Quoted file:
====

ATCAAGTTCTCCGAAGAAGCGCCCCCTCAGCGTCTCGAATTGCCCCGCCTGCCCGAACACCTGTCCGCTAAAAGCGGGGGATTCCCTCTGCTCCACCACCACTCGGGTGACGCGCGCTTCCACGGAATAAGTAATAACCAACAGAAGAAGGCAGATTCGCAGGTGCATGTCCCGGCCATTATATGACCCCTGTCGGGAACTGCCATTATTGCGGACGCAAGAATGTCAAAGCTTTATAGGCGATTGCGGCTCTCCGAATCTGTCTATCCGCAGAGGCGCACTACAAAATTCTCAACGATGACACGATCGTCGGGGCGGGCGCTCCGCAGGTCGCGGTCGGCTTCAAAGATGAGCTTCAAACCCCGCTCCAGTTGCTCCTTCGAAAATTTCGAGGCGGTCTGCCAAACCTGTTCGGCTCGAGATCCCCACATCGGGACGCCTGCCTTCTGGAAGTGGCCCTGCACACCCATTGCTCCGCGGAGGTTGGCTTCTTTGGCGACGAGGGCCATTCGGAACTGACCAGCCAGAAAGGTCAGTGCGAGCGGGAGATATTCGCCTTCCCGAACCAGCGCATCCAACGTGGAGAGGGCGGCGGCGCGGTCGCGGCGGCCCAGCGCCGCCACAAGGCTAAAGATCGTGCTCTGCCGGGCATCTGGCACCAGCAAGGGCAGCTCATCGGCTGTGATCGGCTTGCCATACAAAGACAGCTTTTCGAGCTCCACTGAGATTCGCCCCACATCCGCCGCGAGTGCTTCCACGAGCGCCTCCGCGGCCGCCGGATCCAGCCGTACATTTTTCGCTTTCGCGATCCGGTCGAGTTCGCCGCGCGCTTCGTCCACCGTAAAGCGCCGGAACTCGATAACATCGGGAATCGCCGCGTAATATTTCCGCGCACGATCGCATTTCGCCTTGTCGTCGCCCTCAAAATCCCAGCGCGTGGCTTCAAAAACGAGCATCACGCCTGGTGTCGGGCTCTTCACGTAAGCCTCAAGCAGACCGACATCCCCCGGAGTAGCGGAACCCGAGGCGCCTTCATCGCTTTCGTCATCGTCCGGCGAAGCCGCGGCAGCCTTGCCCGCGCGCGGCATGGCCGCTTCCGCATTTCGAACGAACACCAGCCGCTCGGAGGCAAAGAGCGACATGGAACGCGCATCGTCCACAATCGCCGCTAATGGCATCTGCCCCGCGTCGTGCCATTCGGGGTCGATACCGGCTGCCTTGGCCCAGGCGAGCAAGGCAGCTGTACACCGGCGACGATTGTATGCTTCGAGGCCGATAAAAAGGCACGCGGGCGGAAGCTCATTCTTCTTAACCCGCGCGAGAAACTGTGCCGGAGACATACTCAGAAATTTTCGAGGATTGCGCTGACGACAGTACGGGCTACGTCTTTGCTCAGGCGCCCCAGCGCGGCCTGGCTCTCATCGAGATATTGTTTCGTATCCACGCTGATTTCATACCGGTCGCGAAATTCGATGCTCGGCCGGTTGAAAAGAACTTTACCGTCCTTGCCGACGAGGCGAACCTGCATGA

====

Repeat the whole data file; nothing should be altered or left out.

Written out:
ATCAAGTTCTCCGAAGAAGCGCCCCCTCAGCGTCTCGAATTGCCCCGCCTGCCCGAACACCTGTCCGCTAAAAGCGGGGGATTCCCTCTGCTCCACCACCACTCGGGTGACGCGCGCTTCCACGGAATAAGTAATAACCAACAGAAGAAGGCAGATTCGCAGGTGCATGTCCCGGCCATTATATGACCCCTGTCGGGAACTGCCATTATTGCGGACGCAAGAATGTCAAAGCTTTATAGGCGATTGCGGCTCTCCGAATCTGTCTATCCGCAGAGGCGCACTACAAAATTCTCAACGATGACACGATCGTCGGGGCGGGCGCTCCGCAGGTCGCGGTCGGCTTCAAAGATGAGCTTCAAACCCCGCTCCAGTTGCTCCTTCGAAAATTTCGAGGCGGTCTGCCAAACCTGTTCGGCTCGAGATCCCCACATCGGGACGCCTGCCTTCTGGAAGTGGCCCTGCACACCCATTGCTCCGCGGAGGTTGGCTTCTTTGGCGACGAGGGCCATTCGGAACTGACCAGCCAGAAAGGTCAGTGCGAGCGGGAGATATTCGCCTTCCCGAACCAGCGCATCCAACGTGGAGAGGGCGGCGGCGCGGTCGCGGCGGCCCAGCGCCGCCACAAGGCTAAAGATCGTGCTCTGCCGGGCATCTGGCACCAGCAAGGGCAGCTCATCGGCTGTGATCGGCTTGCCATACAAAGACAGCTTTTCGAGCTCCACTGAGATTCGCCCCACATCCGCCGCGAGTGCTTCCACGAGCGCCTCCGCGGCCGCCGGATCCAGCCGTACATTTTTCGCTTTCGCGATCCGGTCGAGTTCGCCGCGCGCTTCGTCCACCGTAAAGCGCCGGAACTCGATAACATCGGGAATCGCCGCGTAATATTTCCGCGCACGATCGCATTTCGCCTTGTCGTCGCCCTCAAAATCCCAGCGCGTGGCTTCAAAAACGAGCATCACGCCTGGTGTCGGGCTCTTCACGTAAGCCTCAAGCAGACCGACATCCCCCGGAGTAGCGGAACCCGAGGCGCCTTCATCGCTTTCGTCATCGTCCGGCGAAGCCGCGGCAGCCTTGCCCGCGCGCGGCATGGCCGCTTCCGCATTTCGAACGAACACCAGCCGCTCGGAGGCAAAGAGCGACATGGAACGCGCATCGTCCACAATCGCCGCTAATGGCATCTGCCCCGCGTCGTGCCATTCGGGGTCGATACCGGCTGCCTTGGCCCAGGCGAGCAAGGCAGCTGTACACCGGCGACGATTGTATGCTTCGAGGCCGATAAAAAGGCACGCGGGCGGAAGCTCATTCTTCTTAACCCGCGCGAGAAACTGTGCCGGAGACATACTCAGAAATTTTCGAGGATTGCGCTGACGACAGTACGGGCTACGTCTTTGCTCAGGCGCCCCAGCGCGGCCTGGCTCTCATCGAGATATTGTTTCGTATCCACGCTGATTTCATACCGGTCGCGAAATTCGATGCTCGGCCGGTTGAAAAGAACTTTACCGTCCTTGCCGACGAGGCGAACCTGCATGA